爽8娱乐Friday night came, and we were just starting for Beechworth by the passenger train at about eight o'clock, when the operator at Benalla sent a message to me at the platform, telling me that the wire had stopped at about seven-thirty o'clock that night. I remembered then the information I had received about the line being blown up with dynamite. The officer in charge of the district and myself held a short consultation as to whether we should stop the train and inform the passengers of the danger impending. We, however, decided to get into the train and say nothing until we got to Wangaratta, when we could decide on the best course to adopt. We got into a carriage with two Roman Catholic priests who were chaffing us all the way up about not catching the Kellys. Still we said nothing about the information we received. At Wangaratta we decided to go on to Tarrawingee, as it was between that station and Beechworth the break in the line was known to be. When I got to Tarrawingee I went to the station-master and told him to stop the train until I gave him permission to start. He said he had no authority to stop the train. I then took a constable to the engine-driver and told the driver he was on no account to start without my permission, telling him at the same time of my suspicions. The officer in charge of the district and myself then called the telegraph operator whom we had in the carriage, and asked him if he could tell in any way whether the line was open between that station and Beechworth, as there was no telegraph office at Tarrawingee. The operator said if he could get up the pole and take the wire between his teeth he could tell. The difficulty was to get him up the pole, but we got a long spar and shoved him up, and he discovered connection was open again to Beechworth. The officer in charge of the district and myself then decided that we would let the train go on and say nothing at all to the passengers, who, during the detention at Tarrawingee, were calling out and grumbling at our keeping the train all that time. We got into the train and arrived safely at Beechworth, without the passengers knowing anything about the danger they had been in.Night Attack on the Glenrowan Hotel.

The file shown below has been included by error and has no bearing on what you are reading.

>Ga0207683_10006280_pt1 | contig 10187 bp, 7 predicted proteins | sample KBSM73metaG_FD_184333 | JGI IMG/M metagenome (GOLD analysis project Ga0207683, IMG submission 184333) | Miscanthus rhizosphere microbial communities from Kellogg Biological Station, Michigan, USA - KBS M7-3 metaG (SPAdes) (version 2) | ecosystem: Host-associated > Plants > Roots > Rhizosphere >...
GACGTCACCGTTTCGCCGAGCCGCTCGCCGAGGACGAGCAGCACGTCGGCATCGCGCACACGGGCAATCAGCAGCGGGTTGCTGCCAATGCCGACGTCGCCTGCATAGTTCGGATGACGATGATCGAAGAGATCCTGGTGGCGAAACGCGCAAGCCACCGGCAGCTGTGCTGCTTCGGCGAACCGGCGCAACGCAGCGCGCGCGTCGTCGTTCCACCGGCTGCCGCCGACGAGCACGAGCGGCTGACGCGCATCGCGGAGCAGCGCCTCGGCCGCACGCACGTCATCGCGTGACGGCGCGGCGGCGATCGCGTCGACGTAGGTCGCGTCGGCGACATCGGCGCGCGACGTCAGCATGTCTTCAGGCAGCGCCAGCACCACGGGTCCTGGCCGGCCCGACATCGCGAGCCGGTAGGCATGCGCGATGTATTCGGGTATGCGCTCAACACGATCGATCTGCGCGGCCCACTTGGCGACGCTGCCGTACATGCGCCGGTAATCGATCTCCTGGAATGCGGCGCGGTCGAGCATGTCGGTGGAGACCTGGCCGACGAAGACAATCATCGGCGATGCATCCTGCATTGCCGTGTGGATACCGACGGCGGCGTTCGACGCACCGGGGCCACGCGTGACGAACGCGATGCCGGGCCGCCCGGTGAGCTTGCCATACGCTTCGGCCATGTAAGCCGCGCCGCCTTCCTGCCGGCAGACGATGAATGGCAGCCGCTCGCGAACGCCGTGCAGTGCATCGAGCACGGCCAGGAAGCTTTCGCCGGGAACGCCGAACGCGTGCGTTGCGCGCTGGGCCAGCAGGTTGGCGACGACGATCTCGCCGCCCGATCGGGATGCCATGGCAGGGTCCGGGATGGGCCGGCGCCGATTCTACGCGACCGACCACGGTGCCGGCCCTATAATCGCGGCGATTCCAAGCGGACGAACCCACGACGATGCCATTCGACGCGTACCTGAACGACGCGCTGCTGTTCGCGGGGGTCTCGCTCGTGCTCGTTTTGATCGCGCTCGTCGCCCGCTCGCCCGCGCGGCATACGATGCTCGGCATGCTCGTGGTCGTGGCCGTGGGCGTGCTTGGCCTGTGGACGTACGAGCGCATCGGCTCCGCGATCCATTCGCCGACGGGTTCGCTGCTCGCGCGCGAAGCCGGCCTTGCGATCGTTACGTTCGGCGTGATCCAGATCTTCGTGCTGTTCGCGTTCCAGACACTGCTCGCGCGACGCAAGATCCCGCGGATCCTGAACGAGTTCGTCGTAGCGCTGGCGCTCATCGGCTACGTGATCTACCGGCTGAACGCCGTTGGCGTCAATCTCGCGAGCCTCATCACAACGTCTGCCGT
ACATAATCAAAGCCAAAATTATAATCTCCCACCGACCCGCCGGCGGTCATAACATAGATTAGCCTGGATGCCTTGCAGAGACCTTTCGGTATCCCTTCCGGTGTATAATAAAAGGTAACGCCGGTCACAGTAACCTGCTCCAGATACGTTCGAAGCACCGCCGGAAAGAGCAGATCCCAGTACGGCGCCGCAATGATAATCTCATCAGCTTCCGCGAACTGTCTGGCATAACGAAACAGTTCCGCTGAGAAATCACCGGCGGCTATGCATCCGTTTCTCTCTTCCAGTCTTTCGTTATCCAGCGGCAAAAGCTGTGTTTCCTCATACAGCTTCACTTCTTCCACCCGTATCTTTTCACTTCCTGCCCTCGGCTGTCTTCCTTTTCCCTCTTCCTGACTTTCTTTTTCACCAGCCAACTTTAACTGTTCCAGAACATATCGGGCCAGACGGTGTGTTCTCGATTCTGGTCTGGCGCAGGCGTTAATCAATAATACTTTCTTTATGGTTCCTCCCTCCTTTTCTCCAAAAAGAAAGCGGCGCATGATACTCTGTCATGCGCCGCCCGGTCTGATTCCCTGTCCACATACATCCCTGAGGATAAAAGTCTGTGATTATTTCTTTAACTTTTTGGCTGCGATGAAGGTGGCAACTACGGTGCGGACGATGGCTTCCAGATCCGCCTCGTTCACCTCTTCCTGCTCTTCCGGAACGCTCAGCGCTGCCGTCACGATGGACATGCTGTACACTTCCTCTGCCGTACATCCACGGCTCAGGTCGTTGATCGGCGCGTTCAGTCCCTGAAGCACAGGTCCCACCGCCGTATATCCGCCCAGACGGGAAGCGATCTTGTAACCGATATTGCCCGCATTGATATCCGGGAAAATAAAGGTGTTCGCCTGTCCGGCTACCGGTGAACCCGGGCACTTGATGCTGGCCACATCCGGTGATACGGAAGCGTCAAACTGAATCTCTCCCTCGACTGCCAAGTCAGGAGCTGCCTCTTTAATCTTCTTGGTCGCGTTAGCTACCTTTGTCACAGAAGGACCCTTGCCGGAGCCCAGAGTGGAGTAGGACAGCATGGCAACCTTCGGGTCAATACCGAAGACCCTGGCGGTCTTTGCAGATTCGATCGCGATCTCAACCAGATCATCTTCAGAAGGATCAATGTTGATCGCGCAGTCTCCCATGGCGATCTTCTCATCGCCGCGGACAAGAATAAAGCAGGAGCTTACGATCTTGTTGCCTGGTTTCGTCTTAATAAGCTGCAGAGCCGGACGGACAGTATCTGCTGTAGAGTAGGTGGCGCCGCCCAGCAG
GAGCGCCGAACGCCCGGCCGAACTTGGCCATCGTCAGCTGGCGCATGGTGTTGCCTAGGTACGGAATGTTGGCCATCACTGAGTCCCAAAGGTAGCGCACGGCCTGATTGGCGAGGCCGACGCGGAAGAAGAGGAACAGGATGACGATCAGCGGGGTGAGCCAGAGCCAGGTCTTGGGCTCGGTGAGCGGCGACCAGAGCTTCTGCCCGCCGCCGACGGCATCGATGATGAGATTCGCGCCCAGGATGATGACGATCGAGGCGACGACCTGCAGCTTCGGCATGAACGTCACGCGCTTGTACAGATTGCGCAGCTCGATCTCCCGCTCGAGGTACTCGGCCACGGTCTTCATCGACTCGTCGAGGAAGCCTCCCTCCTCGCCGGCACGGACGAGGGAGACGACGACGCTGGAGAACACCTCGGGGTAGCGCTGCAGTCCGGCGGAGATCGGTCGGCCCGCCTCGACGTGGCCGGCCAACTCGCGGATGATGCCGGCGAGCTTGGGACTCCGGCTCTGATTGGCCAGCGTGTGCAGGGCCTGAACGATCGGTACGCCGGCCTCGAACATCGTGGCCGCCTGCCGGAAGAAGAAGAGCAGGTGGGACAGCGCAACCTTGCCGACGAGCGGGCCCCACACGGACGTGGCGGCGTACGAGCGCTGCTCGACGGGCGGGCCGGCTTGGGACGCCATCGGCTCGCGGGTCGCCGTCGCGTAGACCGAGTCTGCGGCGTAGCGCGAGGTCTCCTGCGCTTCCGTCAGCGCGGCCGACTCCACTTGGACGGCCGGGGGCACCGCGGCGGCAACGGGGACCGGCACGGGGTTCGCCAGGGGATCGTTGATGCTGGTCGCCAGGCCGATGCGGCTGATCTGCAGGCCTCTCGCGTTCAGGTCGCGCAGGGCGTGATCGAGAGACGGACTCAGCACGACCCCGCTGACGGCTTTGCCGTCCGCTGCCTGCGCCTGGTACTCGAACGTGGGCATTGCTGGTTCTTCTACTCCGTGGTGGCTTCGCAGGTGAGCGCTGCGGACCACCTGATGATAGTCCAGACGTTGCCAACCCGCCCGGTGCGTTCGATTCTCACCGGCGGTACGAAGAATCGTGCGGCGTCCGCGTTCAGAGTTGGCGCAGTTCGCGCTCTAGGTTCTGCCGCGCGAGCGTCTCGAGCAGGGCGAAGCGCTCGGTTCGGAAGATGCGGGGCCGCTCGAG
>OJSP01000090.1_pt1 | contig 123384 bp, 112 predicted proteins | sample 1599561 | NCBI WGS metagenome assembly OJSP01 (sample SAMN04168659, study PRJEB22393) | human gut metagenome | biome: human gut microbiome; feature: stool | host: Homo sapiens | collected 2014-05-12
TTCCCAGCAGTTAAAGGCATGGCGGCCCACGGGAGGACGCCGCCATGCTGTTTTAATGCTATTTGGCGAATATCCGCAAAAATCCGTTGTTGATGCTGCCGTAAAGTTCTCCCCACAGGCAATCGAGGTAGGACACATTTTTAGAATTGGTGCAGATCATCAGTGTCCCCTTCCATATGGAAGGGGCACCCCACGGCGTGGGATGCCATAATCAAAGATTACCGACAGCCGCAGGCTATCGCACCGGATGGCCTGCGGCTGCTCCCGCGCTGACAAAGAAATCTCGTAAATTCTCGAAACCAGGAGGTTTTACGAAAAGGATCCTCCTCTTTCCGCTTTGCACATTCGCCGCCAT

爽8娱乐Presented to Lieutenant Francis Hare for his gallant capture of an armed bushranger at Tarrawingee, the 23rd of June, 1855.爽8娱乐Just before Superintendent Hare was wounded, Constable Bracken, the local policeman, who had been made prisoner in the hotel, courageously made his escape, and running towards the railway station, quickly spread the information that the Kellys, with about forty prisoners, were inmates of the hotel, which was a weather-board building, containing about six rooms, inclusive of the bar. Behind the building there was a kitchen, the walls of which were constructed of slabs. Into this the police fired. When about sixty shots had been sent into the walls of the building, the clear voice of Hare was distinguished above the screams of the terrified women and children who were in the hotel, giving the order to stop firing. This was now repeated by Senior-constable Kelly to the men who, under cover, were surrounding the house at the back, but the Kellys fired three or four more shots, after which one of them gave vent to coarse and brutal language, calling to the police, "Come on, you 鈥斺 wretches, and you can fire away; you can never harm us." A few straggling shots were then fired, the sharp sounds of the rifle being echoed from the mount called Morgan's Look-out, at the foot of which the fight took place.爽8娱乐


Macauley, seeing it was no use offering any resistance, at once dismounted, and surrendered. They did not treat him as they did the others, but allowed him to remain at liberty for some time, but always keeping a watchful eye upon him. Even then Macauley did not believe they were the Kelly gang, but when Dan Kelly came out of the house, he recognized, as he said, "his ugly face" from the photos he had seen of him. Macauley said, "Well, as we are to remain here, we may as well make ourselves as comfortable as possible, and have our tea." The outlaws however were too cautious, and only two of them sat down together, whilst the others kept a look-out, and then they relieved each other. They also took great care that some of their prisoners should taste the food first, being apparently afraid of poison being put in.We had made no other plans beyond these. In my own mind I felt convinced we should never reach Beechworth, but I told no one of my convictions. About ten o'clock I lay down to get an hour's sleep, and at midnight had all the horses and baggage put in the train, so that we could start off directly the trackers arrived. They reached Benalla a little after one, having had some delay on the road in consequence of having run through some gates, which flew up and broke the brakes.